It beggars belief that the remoaners appear not to understand that every time they make public pronouncements against the government and the outcome of the referendum, the message heard by Brussels is that we are disunited, and can be bullied further over the terms of our departure. It is imperative that such people understand the meaning of the term 'democracy' - apparently politicians such as Blair, the current clutch of Conservative traitors and Labour opportunists - have conveniently forgotten this. The last UK election fought by Tony Blair (in 2005) saw Labour take power by 9,567,589 votes to the 8,784,915 polled by the Conservatives, giving Blair a majority of 782, 674 votes, on a 61.4% turnout of the electorate (UK Political Info, 2005). In the 2016 referendum, by contrast, the 'leavers' polled 17,410,742 votes, compared with 16,141,241 for 'remain' – a lead of 1,269,501 votes on a turnout of 72%. In other words, the referendum result was more decisive both in terms of numbers (1,269,501 votes as compared to 782, 674), and of those who actually voted: 72% as compared to 61%. In view of this, how people such as Blair can suggest a new referendum, is difficult to understand. A democracy cannot function in this way, otherwise after every General Election those who were unhappy with the result could call for a re-run. Blair was happy to accept the outcome of the 2005 General Election, yet moans about the outcome of the referendum, and calls on the electorate to 'rise up' against the outcome (BBC, 2017; Mason, 2017; Swinford and Watson, 2017). In his attempt to justify this, Blair claimed that "… the people voted without knowledge of the terms of Brexit. As these terms become clear, it is their right to change their mind" (Swinford, 2017:4). But, as Swift (2018) points out:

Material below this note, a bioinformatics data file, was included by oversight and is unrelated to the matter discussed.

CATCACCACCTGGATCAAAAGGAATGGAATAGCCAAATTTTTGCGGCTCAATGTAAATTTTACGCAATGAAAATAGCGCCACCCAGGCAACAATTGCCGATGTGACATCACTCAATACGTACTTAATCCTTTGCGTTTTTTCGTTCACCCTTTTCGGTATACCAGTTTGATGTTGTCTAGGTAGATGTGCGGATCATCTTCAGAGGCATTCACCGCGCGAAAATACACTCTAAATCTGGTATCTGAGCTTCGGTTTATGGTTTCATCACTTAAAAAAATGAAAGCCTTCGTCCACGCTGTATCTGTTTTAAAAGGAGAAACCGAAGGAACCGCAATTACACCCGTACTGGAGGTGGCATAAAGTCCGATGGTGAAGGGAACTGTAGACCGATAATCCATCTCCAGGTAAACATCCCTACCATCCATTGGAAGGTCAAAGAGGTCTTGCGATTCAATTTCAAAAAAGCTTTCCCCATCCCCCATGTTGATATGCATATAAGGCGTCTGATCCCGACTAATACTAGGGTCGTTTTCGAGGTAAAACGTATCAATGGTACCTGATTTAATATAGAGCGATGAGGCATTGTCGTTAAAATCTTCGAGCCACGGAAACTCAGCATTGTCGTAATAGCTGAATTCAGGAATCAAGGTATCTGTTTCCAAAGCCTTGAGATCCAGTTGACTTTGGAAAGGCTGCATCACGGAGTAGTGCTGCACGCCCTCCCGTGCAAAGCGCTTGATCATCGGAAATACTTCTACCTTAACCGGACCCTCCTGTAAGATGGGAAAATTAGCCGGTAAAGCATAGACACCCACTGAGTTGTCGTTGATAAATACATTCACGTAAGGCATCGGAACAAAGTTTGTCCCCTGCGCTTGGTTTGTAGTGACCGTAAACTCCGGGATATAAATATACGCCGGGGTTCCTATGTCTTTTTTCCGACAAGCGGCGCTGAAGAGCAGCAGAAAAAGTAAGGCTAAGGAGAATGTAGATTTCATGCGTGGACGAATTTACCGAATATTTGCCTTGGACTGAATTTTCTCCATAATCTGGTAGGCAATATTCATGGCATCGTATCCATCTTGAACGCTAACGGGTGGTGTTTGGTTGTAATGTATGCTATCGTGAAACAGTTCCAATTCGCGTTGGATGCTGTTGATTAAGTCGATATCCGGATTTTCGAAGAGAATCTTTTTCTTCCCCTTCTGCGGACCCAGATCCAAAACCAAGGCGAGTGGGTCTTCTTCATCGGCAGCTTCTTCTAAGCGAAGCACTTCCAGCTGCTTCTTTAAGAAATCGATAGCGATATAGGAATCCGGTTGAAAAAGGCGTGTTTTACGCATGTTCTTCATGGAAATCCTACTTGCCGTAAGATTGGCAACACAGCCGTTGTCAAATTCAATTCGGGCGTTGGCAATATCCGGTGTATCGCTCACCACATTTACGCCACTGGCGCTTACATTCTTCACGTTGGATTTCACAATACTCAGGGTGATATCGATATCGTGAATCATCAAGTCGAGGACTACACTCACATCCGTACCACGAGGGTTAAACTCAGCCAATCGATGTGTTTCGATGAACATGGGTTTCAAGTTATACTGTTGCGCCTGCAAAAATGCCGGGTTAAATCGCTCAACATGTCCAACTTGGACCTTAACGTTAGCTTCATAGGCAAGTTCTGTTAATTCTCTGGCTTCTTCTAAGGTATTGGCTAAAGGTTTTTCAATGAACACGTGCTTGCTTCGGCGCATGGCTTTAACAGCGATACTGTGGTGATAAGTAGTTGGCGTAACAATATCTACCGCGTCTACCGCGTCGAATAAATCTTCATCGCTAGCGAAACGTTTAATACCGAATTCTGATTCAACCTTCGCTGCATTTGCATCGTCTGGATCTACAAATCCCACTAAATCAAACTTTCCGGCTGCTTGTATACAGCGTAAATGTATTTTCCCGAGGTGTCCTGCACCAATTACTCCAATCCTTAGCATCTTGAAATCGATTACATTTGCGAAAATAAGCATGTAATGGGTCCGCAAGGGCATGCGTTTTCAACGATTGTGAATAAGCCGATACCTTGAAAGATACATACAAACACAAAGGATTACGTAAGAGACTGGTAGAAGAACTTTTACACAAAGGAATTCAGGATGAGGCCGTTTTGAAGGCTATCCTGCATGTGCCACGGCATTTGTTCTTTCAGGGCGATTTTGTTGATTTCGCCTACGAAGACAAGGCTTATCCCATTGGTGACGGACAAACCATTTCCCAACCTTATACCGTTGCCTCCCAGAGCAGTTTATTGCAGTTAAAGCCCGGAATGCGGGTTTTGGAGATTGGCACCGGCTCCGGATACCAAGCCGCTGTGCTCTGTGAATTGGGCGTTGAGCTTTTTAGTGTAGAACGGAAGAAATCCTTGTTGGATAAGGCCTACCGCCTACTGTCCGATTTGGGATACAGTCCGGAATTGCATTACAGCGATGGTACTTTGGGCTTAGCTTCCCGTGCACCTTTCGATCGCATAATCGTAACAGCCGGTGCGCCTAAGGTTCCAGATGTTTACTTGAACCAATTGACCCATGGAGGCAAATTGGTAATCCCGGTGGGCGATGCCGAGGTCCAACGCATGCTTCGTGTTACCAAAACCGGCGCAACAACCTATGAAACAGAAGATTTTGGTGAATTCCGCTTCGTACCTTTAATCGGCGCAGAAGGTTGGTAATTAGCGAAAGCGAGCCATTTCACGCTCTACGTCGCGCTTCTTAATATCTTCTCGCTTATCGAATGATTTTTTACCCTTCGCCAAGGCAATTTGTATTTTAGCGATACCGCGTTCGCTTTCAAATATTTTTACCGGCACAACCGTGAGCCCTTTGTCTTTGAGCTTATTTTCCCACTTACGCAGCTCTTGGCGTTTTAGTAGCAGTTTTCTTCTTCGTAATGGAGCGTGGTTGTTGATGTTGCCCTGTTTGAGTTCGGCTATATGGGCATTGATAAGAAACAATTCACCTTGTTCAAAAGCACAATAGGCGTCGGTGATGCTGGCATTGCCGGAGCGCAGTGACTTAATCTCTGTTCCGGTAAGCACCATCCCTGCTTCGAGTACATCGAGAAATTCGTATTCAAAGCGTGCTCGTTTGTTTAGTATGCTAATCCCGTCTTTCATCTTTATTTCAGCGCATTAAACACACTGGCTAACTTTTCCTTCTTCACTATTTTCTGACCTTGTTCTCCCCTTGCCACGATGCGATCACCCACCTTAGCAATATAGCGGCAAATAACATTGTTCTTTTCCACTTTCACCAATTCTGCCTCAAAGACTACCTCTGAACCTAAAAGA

"By this logic, one could equally suggest that had people known Blair was going to involve the country in a war in Iraq if re-elected, would it have been appropriate to have re-run the 2001 general election as Blair made no mention of it in the Labour Manifesto, yet subsequently involved the country in a war in which hundreds of UK service personnel lost their lives."